Friends and Crocodiles
Review by Lizzie Guilfoyle
Friends and Crocodiles, from acclaimed writer Stephen Poliakoff whose previous works include Shooting the Past, Perfect Strangers and The Lost Prince, is a powerful portrayal of the working relationship between two very different people – Paul Reynolds (Damian Lewis) and Lizzie Thomas (Jodhi May), played out during the turbulent Thatcherite years.
Paul has it all – looks, wealth, a good head for business and a band of loyal friends. And he’s renowned for throwing the odd wild party or three. Yet fuelled by a self-destructive streak, Paul creates anarchy and unrest in his life. Moreover, he refuses to accept anything easy or formulaic.
Lizzie, on the other hand, is a straight-laced young woman who thrives within the corporate systems set up in the 80s and 90s and, when hired as his secretary, believes she can bring order to his chaotic existence.
Not surprisingly, the two clash and Lizzie leaves on uneasy terms. However, over the next 16 years, their paths cross many times and as Lizzie’s career blossoms, so Paul’s wanes. Yet there remains a mutual respect and affection, uncomplicated by sexual attraction, that endures even their most heated exchanges. In a nutshell, they share a classic love/hate relationship.
Lewis, as you might expect from an actor of his calibre, turns in a masterly performance, in the process, ensuring that his character retains a degree of credibility whatever his circumstances – the hippie years, for example, stretch it to the limit – while at the same time, eliciting empathy for a man who, for all his brilliance, is fallible – just like the rest of us.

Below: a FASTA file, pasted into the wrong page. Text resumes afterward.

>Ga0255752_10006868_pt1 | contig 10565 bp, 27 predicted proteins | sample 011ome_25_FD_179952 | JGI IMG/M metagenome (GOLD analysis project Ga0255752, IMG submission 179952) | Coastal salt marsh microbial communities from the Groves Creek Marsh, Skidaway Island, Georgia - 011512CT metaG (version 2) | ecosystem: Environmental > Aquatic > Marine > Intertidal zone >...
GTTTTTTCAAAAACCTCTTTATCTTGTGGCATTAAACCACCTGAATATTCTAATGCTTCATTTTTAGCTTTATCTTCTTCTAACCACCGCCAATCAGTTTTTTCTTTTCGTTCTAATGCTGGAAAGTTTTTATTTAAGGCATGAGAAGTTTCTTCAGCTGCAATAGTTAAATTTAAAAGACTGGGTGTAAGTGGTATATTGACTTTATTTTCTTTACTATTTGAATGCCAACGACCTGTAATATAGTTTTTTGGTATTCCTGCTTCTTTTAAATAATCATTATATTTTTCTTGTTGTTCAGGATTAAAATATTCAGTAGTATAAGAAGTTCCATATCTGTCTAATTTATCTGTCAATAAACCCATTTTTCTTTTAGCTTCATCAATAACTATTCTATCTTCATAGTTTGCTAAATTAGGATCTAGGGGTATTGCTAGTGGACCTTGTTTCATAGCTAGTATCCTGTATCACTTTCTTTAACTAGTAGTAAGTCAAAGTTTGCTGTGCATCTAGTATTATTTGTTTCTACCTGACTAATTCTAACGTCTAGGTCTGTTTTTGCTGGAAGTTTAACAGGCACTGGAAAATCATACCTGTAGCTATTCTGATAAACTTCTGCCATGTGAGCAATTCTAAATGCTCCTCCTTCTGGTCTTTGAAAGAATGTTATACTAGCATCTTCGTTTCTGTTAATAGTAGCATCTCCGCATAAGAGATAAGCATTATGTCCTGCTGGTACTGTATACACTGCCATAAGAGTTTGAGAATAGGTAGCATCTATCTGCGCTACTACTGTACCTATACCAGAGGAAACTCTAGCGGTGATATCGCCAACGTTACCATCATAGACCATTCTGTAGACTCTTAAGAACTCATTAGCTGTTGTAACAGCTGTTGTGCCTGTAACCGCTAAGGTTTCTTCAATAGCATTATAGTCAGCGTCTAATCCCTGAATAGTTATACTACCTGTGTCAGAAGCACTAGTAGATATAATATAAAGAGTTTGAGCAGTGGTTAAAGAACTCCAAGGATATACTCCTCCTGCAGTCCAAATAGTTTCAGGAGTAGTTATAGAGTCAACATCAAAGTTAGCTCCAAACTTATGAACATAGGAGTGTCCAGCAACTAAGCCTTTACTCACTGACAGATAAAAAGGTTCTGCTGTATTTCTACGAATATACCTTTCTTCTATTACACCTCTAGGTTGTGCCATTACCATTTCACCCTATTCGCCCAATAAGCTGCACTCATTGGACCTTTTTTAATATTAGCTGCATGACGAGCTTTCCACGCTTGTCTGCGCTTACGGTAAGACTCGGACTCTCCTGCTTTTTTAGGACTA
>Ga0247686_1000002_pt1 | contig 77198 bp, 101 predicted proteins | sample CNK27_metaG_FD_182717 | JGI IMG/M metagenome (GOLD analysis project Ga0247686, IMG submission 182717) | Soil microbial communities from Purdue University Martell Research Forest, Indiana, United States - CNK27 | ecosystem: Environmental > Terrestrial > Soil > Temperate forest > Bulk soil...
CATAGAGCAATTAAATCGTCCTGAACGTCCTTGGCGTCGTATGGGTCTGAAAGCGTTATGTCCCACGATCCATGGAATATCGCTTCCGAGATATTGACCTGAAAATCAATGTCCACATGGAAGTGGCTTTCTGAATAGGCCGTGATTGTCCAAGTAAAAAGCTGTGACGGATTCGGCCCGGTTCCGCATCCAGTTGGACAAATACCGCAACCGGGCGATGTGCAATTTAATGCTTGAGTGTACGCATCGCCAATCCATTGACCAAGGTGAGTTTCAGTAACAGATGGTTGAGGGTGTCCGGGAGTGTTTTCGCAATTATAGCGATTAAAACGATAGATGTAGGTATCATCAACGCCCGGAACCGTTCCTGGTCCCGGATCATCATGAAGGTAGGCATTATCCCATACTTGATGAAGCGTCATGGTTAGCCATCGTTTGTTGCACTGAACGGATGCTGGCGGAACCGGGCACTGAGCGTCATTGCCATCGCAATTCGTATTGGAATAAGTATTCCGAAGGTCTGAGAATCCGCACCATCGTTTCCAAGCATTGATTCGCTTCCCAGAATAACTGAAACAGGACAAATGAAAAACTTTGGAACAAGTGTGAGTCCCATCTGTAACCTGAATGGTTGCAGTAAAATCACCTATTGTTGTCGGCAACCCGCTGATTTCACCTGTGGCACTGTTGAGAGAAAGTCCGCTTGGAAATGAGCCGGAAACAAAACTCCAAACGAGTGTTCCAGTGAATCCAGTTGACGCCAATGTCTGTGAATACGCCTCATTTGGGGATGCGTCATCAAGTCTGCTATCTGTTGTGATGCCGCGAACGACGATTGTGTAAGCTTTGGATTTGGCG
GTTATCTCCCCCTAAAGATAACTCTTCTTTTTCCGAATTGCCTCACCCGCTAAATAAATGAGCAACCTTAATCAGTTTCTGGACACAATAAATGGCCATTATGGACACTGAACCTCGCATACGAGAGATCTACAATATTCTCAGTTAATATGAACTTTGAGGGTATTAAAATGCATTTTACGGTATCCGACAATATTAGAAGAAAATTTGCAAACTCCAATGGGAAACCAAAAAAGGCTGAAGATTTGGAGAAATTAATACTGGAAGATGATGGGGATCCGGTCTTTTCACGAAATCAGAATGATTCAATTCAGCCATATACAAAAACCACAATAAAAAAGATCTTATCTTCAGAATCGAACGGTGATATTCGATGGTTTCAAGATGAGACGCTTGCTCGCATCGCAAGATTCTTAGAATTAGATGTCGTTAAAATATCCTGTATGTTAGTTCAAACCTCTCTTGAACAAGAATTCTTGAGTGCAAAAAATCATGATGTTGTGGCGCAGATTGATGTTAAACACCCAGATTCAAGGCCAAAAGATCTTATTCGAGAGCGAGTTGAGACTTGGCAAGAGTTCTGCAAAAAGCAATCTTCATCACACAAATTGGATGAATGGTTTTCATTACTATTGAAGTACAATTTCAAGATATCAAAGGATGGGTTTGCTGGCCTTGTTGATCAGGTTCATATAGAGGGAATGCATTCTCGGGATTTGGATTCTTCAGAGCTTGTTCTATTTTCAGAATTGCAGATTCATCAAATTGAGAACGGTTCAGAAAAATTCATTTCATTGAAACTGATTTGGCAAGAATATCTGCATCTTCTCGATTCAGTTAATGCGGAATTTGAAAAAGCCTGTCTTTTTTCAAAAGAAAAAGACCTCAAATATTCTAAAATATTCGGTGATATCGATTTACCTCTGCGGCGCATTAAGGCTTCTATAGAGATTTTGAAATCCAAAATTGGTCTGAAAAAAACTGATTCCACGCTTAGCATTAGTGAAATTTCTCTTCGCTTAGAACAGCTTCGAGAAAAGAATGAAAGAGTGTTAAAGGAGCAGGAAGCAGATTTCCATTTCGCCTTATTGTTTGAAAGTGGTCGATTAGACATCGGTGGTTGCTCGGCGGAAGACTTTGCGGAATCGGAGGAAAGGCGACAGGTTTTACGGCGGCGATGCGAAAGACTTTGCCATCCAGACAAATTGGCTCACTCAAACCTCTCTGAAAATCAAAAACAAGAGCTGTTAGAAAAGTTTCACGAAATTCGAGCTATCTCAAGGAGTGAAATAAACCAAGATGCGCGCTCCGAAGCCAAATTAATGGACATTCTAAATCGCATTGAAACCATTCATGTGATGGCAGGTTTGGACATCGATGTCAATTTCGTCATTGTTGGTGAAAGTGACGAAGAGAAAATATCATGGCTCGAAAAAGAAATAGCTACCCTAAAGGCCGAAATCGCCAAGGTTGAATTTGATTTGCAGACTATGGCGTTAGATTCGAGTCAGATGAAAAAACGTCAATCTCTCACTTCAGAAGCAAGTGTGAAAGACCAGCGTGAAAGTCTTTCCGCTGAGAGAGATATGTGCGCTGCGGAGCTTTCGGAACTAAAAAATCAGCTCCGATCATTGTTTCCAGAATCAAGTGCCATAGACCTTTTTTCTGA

May, too, is well cast and imbues Lizzie with charm and grace, thereby offsetting the primness and bossiness that could so easily become intimidating. And like Lewis, she’s easy on the eye – so much so, in fact, that it comes as something of a surprise to discover Paul and Lizzie’s relationship remains purely platonic. So much for theories…...
Friends and Crocodiles is, without doubt, a lavish production and almost leisurely in its approach to the subject of work. In fact, you could almost be forgiven for forgetting that that is what it’s really all about.
As for the crocodiles – there is one (a very small one) but the analogy is simple – crocodiles are survivors; as indeed are Paul and Lizzie. So too, will their story survive, thanks to modern technology and this entertaining BBC DVD.
Jodhi May can be seen in Blackbird at London’s Albery Theatre from February 7 to May 13, 2006.